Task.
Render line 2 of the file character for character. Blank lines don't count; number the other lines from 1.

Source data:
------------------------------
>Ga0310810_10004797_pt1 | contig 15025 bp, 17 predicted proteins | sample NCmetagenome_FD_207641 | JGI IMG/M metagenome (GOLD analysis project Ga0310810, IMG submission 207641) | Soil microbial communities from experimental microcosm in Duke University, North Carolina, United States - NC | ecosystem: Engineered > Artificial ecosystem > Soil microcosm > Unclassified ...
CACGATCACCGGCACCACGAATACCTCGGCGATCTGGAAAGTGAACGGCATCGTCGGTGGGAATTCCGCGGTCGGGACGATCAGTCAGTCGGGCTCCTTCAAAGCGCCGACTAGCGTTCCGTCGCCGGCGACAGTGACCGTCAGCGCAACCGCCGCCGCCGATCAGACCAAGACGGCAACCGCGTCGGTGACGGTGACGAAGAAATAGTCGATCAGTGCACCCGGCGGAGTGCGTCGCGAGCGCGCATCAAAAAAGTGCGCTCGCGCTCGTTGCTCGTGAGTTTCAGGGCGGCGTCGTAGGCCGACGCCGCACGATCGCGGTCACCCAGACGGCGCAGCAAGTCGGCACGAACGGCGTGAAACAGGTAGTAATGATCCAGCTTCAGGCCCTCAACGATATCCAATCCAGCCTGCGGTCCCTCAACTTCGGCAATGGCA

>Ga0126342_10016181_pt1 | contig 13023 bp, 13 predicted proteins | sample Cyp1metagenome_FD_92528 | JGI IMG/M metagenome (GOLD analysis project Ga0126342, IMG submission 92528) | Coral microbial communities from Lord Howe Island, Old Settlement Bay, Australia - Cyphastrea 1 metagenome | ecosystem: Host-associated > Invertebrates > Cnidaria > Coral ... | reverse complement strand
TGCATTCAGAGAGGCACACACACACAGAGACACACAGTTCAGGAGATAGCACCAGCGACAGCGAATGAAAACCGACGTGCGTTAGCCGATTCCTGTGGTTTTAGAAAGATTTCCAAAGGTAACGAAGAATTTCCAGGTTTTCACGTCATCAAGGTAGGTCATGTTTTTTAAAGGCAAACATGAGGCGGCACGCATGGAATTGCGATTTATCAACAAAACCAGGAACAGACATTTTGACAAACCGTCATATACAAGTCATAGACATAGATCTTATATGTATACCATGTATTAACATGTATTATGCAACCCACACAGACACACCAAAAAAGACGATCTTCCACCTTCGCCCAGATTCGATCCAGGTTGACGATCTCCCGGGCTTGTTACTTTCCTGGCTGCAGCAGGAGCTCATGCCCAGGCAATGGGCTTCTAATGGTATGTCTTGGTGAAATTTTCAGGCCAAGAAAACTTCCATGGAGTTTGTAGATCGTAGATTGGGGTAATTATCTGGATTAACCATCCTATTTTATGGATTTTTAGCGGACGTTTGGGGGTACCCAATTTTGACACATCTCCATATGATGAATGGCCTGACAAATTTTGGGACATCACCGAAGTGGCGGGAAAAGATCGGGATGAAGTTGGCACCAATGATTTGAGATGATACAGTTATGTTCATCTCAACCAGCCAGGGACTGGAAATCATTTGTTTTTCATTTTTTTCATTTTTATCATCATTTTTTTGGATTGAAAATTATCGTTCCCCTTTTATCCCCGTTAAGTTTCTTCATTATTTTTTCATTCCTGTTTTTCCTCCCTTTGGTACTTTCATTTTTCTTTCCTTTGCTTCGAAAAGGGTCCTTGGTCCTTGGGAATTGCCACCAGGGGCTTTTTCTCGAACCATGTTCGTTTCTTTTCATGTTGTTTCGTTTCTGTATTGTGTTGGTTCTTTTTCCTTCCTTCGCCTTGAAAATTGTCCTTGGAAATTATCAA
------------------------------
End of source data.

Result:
CACGATCACCGGCACCACGAATACCTCGGCGATCTGGAAAGTGAACGGCATCGTCGGTGGGAATTCCGCGGTCGGGACGATCAGTCAGTCGGGCTCCTTCAAAGCGCCGACTAGCGTTCCGTCGCCGGCGACAGTGACCGTCAGCGCAACCGCCGCCGCCGATCAGACCAAGACGGCAACCGCGTCGGTGACGGTGACGAAGAAATAGTCGATCAGTGCACCCGGCGGAGTGCGTCGCGAGCGCGCATCAAAAAAGTGCGCTCGCGCTCGTTGCTCGTGAGTTTCAGGGCGGCGTCGTAGGCCGACGCCGCACGATCGCGGTCACCCAGACGGCGCAGCAAGTCGGCACGAACGGCGTGAAACAGGTAGTAATGATCCAGCTTCAGGCCCTCAACGATATCCAATCCAGCCTGCGGTCCCTCAACTTCGGCAATGGCA